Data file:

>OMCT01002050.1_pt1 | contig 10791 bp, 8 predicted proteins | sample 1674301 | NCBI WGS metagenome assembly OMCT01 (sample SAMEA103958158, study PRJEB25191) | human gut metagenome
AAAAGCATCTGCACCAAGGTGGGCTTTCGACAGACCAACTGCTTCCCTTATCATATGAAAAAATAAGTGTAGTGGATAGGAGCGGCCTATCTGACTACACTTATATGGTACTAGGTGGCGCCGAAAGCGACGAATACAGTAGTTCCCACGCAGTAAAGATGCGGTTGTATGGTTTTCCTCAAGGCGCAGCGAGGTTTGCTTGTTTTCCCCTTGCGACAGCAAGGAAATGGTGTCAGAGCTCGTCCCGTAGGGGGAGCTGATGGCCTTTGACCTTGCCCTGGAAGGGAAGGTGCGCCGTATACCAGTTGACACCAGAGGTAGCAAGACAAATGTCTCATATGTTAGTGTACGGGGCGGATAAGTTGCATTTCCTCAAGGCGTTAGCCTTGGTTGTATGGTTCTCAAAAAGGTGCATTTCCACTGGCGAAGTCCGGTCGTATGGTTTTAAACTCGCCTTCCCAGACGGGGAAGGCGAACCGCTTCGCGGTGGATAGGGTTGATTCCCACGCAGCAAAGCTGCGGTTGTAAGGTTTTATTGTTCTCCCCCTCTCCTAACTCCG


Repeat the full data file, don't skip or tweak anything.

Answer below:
>OMCT01002050.1_pt1 | contig 10791 bp, 8 predicted proteins | sample 1674301 | NCBI WGS metagenome assembly OMCT01 (sample SAMEA103958158, study PRJEB25191) | human gut metagenome
AAAAGCATCTGCACCAAGGTGGGCTTTCGACAGACCAACTGCTTCCCTTATCATATGAAAAAATAAGTGTAGTGGATAGGAGCGGCCTATCTGACTACACTTATATGGTACTAGGTGGCGCCGAAAGCGACGAATACAGTAGTTCCCACGCAGTAAAGATGCGGTTGTATGGTTTTCCTCAAGGCGCAGCGAGGTTTGCTTGTTTTCCCCTTGCGACAGCAAGGAAATGGTGTCAGAGCTCGTCCCGTAGGGGGAGCTGATGGCCTTTGACCTTGCCCTGGAAGGGAAGGTGCGCCGTATACCAGTTGACACCAGAGGTAGCAAGACAAATGTCTCATATGTTAGTGTACGGGGCGGATAAGTTGCATTTCCTCAAGGCGTTAGCCTTGGTTGTATGGTTCTCAAAAAGGTGCATTTCCACTGGCGAAGTCCGGTCGTATGGTTTTAAACTCGCCTTCCCAGACGGGGAAGGCGAACCGCTTCGCGGTGGATAGGGTTGATTCCCACGCAGCAAAGCTGCGGTTGTAAGGTTTTATTGTTCTCCCCCTCTCCTAACTCCG